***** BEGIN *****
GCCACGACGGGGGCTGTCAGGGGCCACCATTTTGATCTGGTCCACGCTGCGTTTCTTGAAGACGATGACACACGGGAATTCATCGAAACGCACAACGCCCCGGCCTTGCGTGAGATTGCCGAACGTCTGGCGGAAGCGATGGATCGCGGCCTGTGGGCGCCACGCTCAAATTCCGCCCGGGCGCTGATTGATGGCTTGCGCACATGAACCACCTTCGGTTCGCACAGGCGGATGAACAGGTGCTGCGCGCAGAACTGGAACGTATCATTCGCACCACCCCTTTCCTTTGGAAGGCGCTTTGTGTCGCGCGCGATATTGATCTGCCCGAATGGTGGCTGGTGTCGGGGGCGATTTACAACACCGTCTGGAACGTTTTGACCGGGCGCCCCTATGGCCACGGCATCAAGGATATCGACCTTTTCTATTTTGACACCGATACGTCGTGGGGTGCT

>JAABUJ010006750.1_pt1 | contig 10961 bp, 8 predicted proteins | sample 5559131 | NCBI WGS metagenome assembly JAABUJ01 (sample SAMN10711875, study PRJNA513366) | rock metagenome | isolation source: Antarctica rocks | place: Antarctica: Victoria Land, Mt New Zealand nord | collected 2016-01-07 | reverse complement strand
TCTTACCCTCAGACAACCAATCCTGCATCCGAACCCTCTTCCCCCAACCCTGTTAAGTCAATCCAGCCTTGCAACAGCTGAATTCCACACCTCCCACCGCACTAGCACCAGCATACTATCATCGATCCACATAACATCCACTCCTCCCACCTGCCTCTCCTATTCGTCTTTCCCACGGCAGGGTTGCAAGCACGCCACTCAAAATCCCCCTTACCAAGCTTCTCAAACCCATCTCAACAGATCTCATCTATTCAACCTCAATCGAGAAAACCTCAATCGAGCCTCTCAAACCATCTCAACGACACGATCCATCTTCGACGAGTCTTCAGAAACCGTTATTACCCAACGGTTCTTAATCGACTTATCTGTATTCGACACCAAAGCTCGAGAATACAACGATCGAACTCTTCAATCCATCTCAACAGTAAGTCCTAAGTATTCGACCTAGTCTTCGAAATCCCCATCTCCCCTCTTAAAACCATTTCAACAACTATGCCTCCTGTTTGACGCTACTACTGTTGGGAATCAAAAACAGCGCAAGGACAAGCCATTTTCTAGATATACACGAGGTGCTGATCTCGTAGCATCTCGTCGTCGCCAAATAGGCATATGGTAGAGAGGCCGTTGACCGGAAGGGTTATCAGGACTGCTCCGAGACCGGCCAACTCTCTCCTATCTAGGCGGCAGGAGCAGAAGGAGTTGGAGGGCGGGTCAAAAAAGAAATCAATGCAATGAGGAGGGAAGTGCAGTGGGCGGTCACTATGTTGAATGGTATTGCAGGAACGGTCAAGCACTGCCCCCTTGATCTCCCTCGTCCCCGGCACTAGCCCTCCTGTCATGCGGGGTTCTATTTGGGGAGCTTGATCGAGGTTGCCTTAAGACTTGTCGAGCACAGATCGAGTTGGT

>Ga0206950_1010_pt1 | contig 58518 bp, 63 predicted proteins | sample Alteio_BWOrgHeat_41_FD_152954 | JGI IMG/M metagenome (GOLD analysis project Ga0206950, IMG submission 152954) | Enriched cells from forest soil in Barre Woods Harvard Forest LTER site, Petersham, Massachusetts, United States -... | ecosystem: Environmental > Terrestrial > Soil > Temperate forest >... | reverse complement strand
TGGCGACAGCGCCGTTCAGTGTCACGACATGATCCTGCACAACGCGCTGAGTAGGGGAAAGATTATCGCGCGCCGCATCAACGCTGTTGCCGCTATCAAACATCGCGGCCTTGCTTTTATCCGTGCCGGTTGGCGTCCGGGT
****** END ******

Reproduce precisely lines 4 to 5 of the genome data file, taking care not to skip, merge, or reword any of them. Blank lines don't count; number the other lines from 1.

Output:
>Ga0206950_1010_pt1 | contig 58518 bp, 63 predicted proteins | sample Alteio_BWOrgHeat_41_FD_152954 | JGI IMG/M metagenome (GOLD analysis project Ga0206950, IMG submission 152954) | Enriched cells from forest soil in Barre Woods Harvard Forest LTER site, Petersham, Massachusetts, United States -... | ecosystem: Environmental > Terrestrial > Soil > Temperate forest >... | reverse complement strand
TGGCGACAGCGCCGTTCAGTGTCACGACATGATCCTGCACAACGCGCTGAGTAGGGGAAAGATTATCGCGCGCCGCATCAACGCTGTTGCCGCTATCAAACATCGCGGCCTTGCTTTTATCCGTGCCGGTTGGCGTCCGGGT